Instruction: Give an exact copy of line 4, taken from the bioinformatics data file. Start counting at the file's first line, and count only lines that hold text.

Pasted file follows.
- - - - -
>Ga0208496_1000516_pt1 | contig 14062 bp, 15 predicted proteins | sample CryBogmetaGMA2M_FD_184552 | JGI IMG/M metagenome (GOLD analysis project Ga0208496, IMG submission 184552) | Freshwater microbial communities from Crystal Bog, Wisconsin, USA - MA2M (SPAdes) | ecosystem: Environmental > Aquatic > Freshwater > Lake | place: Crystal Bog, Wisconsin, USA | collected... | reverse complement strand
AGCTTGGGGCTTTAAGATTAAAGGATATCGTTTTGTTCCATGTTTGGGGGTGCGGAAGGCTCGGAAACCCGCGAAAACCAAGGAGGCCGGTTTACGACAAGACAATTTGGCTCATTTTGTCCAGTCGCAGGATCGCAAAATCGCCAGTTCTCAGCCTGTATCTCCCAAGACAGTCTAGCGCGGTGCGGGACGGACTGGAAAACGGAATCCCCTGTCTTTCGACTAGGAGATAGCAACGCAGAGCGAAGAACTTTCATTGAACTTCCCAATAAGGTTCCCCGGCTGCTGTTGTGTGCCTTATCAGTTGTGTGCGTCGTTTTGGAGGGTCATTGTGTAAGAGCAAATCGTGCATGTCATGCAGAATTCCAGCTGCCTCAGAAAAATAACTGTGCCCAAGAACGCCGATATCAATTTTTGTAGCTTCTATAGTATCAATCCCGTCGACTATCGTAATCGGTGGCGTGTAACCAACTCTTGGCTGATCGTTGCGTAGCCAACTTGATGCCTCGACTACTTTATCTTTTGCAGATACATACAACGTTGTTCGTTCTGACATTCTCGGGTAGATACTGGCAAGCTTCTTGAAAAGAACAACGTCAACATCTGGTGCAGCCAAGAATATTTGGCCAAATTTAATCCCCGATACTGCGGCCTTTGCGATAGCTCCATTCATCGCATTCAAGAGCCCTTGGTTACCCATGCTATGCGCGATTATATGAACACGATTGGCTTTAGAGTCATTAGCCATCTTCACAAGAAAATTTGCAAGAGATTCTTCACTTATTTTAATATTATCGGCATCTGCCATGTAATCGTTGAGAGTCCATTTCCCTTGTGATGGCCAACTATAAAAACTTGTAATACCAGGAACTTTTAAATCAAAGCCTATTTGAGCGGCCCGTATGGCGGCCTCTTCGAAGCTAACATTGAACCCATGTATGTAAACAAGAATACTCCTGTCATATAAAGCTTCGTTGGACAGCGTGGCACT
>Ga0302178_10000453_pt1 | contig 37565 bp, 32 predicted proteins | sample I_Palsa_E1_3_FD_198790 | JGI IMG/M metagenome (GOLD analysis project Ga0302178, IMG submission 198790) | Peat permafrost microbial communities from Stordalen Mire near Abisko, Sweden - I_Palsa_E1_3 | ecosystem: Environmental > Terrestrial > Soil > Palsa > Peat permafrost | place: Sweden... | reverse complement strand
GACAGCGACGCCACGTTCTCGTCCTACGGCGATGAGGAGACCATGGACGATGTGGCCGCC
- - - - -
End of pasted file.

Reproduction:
GACAGCGACGCCACGTTCTCGTCCTACGGCGATGAGGAGACCATGGACGATGTGGCCGCC